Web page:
4 Editors Who Help You Perfect Your Novels

editingUnderstanding the kinds of editors is one of the hardest things for writers. At least that has been my experience as an editor. Usually new writers have a tougher time understanding the differences, but sometimes the experienced ones aren’t quite sure either.

I had the honor of leading a chat for the 10 Minute Novelists group, and I shared those differences with the group. I enjoyed sharing my knowledge in the chat that I thought I would share the information here.

The kinds of editors

Believe it or not there are four kinds of editors. I only one or two of them for my own novels, but not my other writing. As an editor and proofreader, I don’t usually hire anyone to edit my blog posts, but for my novels, I do.

1. Developmental editor

Depending upon what you can afford and what you need for your book, you can use a developmental, or sometimes called a substantive, editor to help with plot structure.

This person helps you fix plot holes and other plotting problems as well as character descriptions. You could say this editor is a writing coach, cheering you on to publish a great manuscript.

2. Line editor

Like the name suggests, a line editor reads your manuscript line by line. Sometimes writers confuse this kind with a copyeditor. However, they each do different things.

A line editor looks for things like grammar, punctuation, and spelling errors. This person also checks sentence structure as well as the transitions between paragraphs.

3. Copyeditor

A copyeditor is slightly different from a line editor. This person does similar thing, but isn’t as detailed as a line editor. This person looks at grammar, punctuation, and consistency issues.

Like for example, if a character has a birthday in May in one part of the book, but the character has a birthday party in December, the copyeditor would catch that kind of mistake. This person would look for changes in dates or names, too.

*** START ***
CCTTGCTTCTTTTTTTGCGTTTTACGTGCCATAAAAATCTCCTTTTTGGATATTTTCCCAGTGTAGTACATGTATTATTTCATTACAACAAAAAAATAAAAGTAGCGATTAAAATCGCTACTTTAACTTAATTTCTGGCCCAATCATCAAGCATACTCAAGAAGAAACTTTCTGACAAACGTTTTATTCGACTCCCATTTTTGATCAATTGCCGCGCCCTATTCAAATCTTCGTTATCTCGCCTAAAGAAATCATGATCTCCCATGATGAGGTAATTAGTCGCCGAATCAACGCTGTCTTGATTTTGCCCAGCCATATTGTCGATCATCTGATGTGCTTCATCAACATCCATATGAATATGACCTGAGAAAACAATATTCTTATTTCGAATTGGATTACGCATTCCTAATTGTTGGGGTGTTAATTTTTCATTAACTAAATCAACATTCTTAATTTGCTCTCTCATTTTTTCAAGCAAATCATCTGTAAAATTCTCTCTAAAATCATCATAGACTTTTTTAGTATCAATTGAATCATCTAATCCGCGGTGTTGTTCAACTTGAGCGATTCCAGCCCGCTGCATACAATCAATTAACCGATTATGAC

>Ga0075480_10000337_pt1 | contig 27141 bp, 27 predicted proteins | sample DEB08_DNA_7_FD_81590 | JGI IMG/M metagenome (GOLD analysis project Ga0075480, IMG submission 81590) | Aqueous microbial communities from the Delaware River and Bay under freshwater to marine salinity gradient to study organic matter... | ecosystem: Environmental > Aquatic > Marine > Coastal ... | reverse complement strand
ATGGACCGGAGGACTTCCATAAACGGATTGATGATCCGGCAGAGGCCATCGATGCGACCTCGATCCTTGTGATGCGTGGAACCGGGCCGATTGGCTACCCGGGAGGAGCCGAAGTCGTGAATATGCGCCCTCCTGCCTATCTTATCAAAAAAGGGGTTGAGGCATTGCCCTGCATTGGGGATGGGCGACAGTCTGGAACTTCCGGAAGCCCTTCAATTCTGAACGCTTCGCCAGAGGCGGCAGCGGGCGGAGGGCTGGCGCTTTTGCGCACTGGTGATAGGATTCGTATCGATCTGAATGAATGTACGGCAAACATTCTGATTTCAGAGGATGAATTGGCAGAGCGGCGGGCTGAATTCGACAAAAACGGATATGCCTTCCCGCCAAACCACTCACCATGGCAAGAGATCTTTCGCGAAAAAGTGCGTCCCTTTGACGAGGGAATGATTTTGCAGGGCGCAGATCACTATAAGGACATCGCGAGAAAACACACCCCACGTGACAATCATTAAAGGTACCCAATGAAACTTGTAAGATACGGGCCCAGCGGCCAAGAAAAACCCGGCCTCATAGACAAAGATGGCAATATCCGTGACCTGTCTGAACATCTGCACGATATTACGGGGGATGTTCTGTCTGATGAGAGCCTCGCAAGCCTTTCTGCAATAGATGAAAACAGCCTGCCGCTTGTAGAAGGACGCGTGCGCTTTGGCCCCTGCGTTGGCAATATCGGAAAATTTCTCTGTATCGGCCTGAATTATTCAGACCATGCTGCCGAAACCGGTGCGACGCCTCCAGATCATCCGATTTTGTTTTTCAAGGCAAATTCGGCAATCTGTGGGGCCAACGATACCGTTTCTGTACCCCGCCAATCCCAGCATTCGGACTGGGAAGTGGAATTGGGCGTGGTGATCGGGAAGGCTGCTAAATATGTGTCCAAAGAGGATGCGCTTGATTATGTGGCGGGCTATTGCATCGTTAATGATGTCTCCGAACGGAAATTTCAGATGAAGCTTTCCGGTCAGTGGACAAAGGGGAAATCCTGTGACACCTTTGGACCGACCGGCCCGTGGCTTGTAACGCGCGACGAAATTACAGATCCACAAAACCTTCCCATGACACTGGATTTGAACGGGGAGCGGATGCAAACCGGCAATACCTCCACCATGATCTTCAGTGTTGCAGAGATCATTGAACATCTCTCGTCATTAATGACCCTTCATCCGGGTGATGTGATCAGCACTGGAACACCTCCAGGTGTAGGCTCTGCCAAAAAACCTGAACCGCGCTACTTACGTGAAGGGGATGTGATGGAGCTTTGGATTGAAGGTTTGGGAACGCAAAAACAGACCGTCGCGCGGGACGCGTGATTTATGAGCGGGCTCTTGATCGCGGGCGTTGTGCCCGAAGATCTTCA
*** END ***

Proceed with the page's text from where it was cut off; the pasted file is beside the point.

4. Proofreader

This is the last step in your manuscript’s editing process. Part of the word itself comes from a proof. The person would look at a proof one last time before the printer took it to be printed in a book, a newspaper, or other types of writing.

A proofreader will look for formatting issues, typos, repeated words, and spelling. This person won’t be making any big changes to your book, only small things. It’s a one last time read through making sure the novel is as perfect as can be.

If you self-publish your books, you will only see these four types of editors, if you choose to use all of them, because you will do the rest of the steps to publishing.

If you publish the traditional way, then you will have an acquisitions editor. This person works for a publisher and is in charge of getting the books. This editor is the person an author will contact as the novel goes through the process of publishing.

Hiring an editor

One of the the things I stress the most about self-publishing a book is to make sure you have it edited by another person. That person needs to be able to look at it objectively and give you good feedback.

If you have a poorly edited book, you won’t sell any copies. In fact, the reader may ask for a refund. I have read books with many errors and usually don’t finish them.

If your budget is tight, I would at least get a copyeditor or possibly a line editor to read through your manuscript.

And if that isn’t in the budget either, then find a writing friend who can give you honest, even brutal, feedback about your novel.

What kind of an editor have you used? If you haven’t used an editor, what kind do you think you will use?
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3 comments

  1. Two things that I wish Editors understood about working with Indie Authors:

    1. I pay for two rounds of editing – developmental when the book is in an early draft stage and final when I’ve taken the book as far as I can by myself. For that final stage, I need a combination copy and line and developmental edit. I need the grammar checked but please don’t restrict yourself to just that. If a paragraph is clunky, tell me it needs to be reworded. If a character is coming off as 1D, let me know.

    2. Success in indie publishing relies as much on quantity as it does quality. I want my product to be the best possible, but when I’ve solicited that final stage editing from you, I’m looking to make all the quick fixes that I can and get it out the door so I can get to producing my next book. Each book doesn’t need to be a masterpiece so don’t tell me that the entire story needs to be rewritten from scratch. Instead, give me concrete, actionable items that can be addressed to give the readers the best experience possible.

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